The U.S. Embassy in Turkey announced Tuesday that it would resume accepting appointments for visa applications in January, ending weeks of stalled operations due to a spat between the two countries.
The embassy tweeted Tuesday that it would begin accepting appointments on Jan. 19.
“In spite of long wait times, the U.S. Mission to Turkey continues to process non-immigrant visas. Appointments are available for January 2019, and applicants can as always choose to apply outside of Turkey,” it said.
The tweet comes after the U.S. resumed “limited visa services” in November after both countries enacted a visa ban the month before. Turkey matched the move and ended its visa ban, but denied to Reuters that the country had offered assurances to the Trump administration about the safety of U.S. staffers.
Two U.S. citizens — a Drug Enforcement Administration official and a translator — were arrested this year on suspicion of aiding a coup aimed at taking out Turkey’s President Recep Tayyip Erdoğan. The Turkish government has accused a U.S.-based Muslim cleric, Fethullah Gulen, of orchestrating the failed coup attempt.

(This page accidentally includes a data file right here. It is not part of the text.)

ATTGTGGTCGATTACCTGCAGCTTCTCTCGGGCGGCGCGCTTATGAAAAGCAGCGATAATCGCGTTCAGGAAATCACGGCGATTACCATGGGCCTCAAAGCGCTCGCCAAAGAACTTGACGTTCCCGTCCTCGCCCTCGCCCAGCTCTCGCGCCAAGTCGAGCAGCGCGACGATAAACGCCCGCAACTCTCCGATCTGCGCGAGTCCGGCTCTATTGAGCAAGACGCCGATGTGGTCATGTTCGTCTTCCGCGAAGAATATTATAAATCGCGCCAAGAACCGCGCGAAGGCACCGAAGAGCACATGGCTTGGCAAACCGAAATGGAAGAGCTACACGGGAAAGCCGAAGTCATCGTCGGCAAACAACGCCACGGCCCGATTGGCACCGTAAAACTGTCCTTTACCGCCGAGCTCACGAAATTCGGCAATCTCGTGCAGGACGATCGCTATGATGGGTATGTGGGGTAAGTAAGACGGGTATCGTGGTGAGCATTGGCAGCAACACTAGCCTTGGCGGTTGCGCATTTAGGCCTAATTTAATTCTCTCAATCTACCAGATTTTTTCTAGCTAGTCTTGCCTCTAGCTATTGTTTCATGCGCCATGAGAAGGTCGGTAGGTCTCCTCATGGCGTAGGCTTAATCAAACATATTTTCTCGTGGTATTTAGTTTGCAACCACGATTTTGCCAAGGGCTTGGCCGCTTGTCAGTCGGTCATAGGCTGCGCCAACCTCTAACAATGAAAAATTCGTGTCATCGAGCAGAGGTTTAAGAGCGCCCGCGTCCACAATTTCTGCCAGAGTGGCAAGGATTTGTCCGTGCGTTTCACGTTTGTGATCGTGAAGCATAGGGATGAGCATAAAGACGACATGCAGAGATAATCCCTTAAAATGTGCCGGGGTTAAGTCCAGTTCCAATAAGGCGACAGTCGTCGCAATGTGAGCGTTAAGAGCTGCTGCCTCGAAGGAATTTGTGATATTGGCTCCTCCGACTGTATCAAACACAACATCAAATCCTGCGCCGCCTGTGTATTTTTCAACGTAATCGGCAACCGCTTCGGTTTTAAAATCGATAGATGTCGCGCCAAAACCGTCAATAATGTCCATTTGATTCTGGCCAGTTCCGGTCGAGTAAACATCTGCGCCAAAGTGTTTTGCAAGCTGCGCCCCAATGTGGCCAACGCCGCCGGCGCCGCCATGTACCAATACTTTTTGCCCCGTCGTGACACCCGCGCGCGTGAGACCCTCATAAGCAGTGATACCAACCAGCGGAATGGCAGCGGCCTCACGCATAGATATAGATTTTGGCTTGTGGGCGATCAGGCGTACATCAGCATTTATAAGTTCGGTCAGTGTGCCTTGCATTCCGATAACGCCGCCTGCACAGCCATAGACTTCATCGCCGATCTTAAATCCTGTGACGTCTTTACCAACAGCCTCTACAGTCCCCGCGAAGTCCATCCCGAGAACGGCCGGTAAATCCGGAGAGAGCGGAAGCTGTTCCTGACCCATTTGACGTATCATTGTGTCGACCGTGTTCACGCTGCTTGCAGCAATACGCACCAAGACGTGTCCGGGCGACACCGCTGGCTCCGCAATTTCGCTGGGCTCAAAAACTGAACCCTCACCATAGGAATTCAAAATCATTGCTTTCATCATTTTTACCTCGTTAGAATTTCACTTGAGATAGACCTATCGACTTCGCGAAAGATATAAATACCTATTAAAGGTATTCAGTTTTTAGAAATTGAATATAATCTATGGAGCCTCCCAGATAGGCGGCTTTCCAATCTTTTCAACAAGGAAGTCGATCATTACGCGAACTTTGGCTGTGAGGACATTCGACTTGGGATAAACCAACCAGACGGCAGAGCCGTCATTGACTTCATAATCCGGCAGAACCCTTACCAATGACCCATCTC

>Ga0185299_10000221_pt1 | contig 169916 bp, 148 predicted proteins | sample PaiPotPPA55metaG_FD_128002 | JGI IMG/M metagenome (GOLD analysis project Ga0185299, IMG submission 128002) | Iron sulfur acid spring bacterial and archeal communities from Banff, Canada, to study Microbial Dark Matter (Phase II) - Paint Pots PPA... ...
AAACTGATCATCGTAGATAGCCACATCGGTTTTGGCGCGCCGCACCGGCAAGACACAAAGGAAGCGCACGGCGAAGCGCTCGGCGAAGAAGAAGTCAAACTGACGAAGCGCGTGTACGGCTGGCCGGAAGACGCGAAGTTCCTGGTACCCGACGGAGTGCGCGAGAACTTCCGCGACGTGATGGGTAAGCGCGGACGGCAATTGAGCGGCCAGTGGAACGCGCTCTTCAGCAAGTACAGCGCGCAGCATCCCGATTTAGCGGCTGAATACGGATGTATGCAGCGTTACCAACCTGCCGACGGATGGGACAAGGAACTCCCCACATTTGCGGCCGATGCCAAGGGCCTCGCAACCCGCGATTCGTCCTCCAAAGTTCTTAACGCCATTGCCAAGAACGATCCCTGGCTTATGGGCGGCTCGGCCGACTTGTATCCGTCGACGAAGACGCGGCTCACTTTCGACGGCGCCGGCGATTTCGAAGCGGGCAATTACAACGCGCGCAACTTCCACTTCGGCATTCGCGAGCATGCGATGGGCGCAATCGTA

Gulen, who has lived in Pennsylvania since 1999, has so far successfully resisted Turkish attempts to extradite him. U.S. Embassy officials have called claims that U.S. personnel aided Gulen and his forces “baseless.”
In November, Trump and Erdoğan spoke on the phone, during which Trump pledged that the U.S. would cease arming Syrian Kurdish fighters in the neighboring country’s civil war.
“Will be speaking to President Recep Tayyip Erdogan of Turkey this morning about bringing peace to the mess that I inherited in the Middle East,” Trump tweeted in November. “I will get it all done, but what a mistake, in lives and dollars (6 trillion), to be there in the first place!”